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Everything a Notary Needs to Know About Acknowledgments


Notaries in every state are authorized to take acknowledgments, but this basic act is often misunderstood by both new and experienced notaries. An acknowledgment is a public declaration made by the signer of a particular document that he or she executed the document voluntarily as his or her free act and deed.  The acknowledgment, in a sense, solemnizes the execution of an instrument of writing. Documents usually requiring an acknowledgment include deeds, mortgages, and powers of attorney. The acknowledgment is the most common, and arguably the most important notarial act.

 

Courts have consistently upheld that the proper taking of acknowledgments by notaries public constitutes a very important quasi-judicial act, and a notary’s certificate of acknowledgment, when made as required by law, is conclusive as to the facts presented therein.  Even by the testimony of the notary, the facts set forth in a notary’s acknowledgment certificate cannot be impeached without the “clearest, strongest, and most convincing” evidence that the certificate is false. A notarial certificate is, therefore, a very powerful document in a court of law. For this reason, it is important that a notary never certify facts in a certificate of acknowledgment which are not true, including a statement that the signatory personally appeared if he or she did, in fact, not appear.

 

Many notaries believe that when taking an acknowledgment, all they have to do is witness a signature. To the contrary, an acknowledgment does not require the signatory to sign the document in the notary’s presence. The signatory is only required to declare that he or she executed the document at some point and that his or her signature on the document is genuine. Whether the document was signed two days prior, two months prior, or twenty years prior, the notary’s only concern is the sufficiency of the acknowledgment itself. The notary usually compels a proper acknowledgment by simply asking the signatory, “Do you acknowledge that you have executed this document voluntarily and that this is your genuine signature?” To this, the signatory must answer affirmatively.

 

It is equally important that the notary be certain that the signatory is executing the document voluntarily and does not appear to be signing it under duress. Notaries often find themselves in awkward situations involving elderly signatories and disgruntled family members trying to obtain power of attorney or some other legal authority over them. Family members often try to coerce these elderly persons or threaten them into signing a particular document. When a notary is asked to notarize a signature in this situation, he or she should ask that all family members leave the room so that the elderly person can be questioned separately. The notary must verify the person’s mental capability by asking him or her questions unrelated to the notarization, such as the current date, where they are located, or who our president is. The notary should also ensure that the person understands what they are signing and is not being coerced. In the absence of the notary’s satisfaction that the document is being voluntarily executed, the notary can and must refuse to notarize the signature.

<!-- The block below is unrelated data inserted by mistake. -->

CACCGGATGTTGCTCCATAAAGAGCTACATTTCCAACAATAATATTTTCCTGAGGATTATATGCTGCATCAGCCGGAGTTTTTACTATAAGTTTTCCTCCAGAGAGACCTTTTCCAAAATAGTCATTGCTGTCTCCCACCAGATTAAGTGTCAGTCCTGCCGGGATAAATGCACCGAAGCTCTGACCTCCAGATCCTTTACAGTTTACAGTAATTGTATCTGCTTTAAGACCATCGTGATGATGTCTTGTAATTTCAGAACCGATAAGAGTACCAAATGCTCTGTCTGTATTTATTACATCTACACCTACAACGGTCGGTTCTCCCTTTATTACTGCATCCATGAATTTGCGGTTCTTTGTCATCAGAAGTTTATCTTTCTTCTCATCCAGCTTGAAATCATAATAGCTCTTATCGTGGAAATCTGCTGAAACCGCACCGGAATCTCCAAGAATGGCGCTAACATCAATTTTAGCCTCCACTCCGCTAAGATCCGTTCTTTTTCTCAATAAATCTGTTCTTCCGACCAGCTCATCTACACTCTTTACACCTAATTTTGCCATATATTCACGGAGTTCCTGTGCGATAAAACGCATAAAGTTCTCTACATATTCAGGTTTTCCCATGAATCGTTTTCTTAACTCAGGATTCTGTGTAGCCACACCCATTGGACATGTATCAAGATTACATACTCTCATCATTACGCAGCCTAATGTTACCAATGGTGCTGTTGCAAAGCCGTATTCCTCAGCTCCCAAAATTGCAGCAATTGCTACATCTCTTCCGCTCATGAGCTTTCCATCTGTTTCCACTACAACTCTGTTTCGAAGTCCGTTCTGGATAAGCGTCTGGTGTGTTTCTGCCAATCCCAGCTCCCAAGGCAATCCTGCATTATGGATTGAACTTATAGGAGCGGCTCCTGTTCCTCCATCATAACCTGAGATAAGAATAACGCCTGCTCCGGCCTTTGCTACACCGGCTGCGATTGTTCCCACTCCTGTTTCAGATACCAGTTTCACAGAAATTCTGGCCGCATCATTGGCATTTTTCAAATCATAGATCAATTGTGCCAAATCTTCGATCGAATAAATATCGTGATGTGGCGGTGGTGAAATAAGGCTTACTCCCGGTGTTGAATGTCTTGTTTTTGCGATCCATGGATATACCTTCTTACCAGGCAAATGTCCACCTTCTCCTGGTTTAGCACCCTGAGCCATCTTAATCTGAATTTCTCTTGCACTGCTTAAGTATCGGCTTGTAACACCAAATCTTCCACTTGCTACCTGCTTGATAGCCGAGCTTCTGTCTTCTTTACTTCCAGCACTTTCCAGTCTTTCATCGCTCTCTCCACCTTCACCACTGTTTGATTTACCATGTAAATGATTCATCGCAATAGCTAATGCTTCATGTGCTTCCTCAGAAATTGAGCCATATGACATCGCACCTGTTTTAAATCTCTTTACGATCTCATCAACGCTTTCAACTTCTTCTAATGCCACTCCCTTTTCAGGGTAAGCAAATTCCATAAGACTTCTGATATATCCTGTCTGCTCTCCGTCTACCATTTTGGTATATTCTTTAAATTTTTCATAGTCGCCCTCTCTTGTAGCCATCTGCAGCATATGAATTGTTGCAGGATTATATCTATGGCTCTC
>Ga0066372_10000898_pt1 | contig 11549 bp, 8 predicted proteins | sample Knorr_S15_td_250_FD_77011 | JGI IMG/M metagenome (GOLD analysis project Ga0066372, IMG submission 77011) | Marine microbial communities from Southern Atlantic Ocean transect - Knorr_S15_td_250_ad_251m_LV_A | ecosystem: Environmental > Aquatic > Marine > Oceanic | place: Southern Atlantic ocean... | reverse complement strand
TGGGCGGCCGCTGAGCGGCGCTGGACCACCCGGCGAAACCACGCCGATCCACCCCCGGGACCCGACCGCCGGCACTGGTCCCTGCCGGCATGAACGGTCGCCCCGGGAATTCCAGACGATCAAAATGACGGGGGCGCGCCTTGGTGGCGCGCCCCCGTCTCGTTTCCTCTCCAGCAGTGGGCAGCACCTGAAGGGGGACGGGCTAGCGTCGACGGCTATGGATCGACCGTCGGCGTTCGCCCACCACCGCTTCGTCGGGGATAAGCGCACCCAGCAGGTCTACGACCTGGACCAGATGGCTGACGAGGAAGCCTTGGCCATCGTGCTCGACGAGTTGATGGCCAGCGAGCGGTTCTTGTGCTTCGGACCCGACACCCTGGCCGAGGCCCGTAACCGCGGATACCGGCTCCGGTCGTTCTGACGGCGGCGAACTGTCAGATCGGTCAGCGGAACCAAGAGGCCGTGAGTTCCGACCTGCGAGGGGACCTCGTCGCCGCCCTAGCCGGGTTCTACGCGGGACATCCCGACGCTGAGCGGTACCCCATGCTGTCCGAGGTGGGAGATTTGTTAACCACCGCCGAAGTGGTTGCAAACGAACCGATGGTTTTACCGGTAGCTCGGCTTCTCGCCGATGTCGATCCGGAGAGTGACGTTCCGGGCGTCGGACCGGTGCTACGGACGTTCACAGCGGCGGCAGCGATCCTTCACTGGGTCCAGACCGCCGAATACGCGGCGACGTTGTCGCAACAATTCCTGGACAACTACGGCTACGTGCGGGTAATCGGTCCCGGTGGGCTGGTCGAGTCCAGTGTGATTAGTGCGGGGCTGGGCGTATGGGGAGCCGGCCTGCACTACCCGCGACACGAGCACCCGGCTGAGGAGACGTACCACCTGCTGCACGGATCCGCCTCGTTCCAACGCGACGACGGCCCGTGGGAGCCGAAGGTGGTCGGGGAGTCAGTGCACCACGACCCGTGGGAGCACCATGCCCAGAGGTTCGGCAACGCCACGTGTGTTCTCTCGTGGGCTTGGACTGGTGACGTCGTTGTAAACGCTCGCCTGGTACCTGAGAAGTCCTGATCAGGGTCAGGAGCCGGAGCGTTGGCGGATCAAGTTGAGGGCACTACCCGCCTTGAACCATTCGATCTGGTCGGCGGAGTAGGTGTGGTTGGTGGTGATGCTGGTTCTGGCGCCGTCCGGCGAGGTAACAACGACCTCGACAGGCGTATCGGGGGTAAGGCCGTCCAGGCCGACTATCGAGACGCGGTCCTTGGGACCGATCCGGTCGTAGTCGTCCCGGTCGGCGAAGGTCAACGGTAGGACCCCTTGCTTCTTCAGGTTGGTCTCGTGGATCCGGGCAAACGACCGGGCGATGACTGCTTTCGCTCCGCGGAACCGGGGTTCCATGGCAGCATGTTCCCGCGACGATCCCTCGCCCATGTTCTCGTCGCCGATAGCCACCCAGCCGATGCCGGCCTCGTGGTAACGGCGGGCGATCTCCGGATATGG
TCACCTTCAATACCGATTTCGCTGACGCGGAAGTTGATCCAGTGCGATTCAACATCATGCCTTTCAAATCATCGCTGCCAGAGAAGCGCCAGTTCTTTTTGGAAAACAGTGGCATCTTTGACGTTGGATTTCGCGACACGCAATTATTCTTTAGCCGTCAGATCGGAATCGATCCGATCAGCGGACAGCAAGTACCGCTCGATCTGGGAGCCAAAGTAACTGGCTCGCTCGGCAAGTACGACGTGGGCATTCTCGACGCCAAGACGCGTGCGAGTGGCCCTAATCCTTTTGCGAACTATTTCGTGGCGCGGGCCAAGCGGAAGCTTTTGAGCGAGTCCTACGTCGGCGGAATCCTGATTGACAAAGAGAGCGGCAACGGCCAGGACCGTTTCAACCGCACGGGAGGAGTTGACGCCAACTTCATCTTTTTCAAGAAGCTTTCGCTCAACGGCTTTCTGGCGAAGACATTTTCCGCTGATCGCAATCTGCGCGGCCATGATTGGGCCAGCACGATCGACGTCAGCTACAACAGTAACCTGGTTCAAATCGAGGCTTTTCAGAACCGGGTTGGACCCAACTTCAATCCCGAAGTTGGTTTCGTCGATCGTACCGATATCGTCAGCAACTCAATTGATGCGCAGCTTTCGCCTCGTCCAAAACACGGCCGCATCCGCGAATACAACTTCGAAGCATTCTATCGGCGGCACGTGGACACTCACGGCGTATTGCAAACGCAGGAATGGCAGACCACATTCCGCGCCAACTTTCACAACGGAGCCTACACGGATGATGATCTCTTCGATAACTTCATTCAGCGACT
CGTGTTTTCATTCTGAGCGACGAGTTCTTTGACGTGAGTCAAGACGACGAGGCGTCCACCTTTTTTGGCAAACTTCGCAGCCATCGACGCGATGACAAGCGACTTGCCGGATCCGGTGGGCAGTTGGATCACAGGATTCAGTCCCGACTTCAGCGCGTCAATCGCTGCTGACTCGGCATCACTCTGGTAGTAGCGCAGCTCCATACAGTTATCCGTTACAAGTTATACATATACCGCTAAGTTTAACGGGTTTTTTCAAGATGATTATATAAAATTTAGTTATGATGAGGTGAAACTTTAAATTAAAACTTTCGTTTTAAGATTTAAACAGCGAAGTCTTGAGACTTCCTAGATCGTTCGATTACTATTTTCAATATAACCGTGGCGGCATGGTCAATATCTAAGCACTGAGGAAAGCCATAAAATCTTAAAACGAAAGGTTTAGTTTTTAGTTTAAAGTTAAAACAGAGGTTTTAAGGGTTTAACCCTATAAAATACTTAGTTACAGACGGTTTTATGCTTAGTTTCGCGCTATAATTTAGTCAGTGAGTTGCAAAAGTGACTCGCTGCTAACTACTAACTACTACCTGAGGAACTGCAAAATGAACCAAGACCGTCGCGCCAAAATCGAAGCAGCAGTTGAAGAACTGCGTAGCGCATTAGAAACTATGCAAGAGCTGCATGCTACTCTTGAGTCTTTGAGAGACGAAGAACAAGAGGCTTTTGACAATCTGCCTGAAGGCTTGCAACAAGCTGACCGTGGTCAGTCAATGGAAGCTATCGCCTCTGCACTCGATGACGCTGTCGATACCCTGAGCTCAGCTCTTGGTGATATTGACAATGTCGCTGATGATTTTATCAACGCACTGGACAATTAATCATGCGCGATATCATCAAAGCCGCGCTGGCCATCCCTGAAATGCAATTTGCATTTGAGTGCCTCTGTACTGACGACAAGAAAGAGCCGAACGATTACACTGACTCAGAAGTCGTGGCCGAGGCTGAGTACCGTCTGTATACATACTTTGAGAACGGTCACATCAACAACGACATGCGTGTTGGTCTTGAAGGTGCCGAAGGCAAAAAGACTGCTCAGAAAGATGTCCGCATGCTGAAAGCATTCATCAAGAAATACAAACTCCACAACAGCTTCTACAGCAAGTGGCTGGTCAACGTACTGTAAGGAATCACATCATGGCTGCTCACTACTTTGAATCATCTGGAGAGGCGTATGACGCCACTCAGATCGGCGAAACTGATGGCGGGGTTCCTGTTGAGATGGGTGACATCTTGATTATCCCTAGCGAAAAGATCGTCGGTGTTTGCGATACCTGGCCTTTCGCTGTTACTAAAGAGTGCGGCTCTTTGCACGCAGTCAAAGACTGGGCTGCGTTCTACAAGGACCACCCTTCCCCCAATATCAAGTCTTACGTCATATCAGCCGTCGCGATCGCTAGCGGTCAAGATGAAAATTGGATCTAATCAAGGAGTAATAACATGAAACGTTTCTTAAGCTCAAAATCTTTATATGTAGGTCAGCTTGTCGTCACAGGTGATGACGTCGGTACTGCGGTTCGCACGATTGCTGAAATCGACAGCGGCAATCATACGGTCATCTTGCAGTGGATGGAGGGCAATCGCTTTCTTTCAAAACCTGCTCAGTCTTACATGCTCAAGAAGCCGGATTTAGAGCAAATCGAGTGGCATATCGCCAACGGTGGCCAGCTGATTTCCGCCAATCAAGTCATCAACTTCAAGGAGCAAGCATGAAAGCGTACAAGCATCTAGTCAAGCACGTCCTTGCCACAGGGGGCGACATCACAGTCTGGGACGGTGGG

It is always required, when taking an acknowledgment of an instrument of writing, that the notary execute an acknowledgment certificate which must be attached to or incorporated into the document presented. The requirements for the certificate vary by state.

 

Although all notaries can take acknowledgments, each state has different requirements as to how this simple act is to be done. Be sure to consult your state's laws or commissioning authority for detailed information for your state.

Legal disclaimer: The American Association of Notaries seeks to provide timely articles for notaries to assist them with information and ideas for managing their notary businesses, enhancing their notary educations, and securing their notary supplies but makes no claims, promises, or guarantees about the accuracy, completeness, or adequacy of the information contained . Information in this article is not intended as legal advice. We are not attorneys. We do not pretend to be attorneys. Though we will sometimes provide information regarding federal laws and statutes and the laws and statutes of each state, we have gathered the information from a variety of sources. We do not warrant the information gathered from those sources. It is your responsibility to know the appropriate laws governing your state. Notaries are advised to seek the advice of an attorney in their state if they have legal questions about how to notarize.

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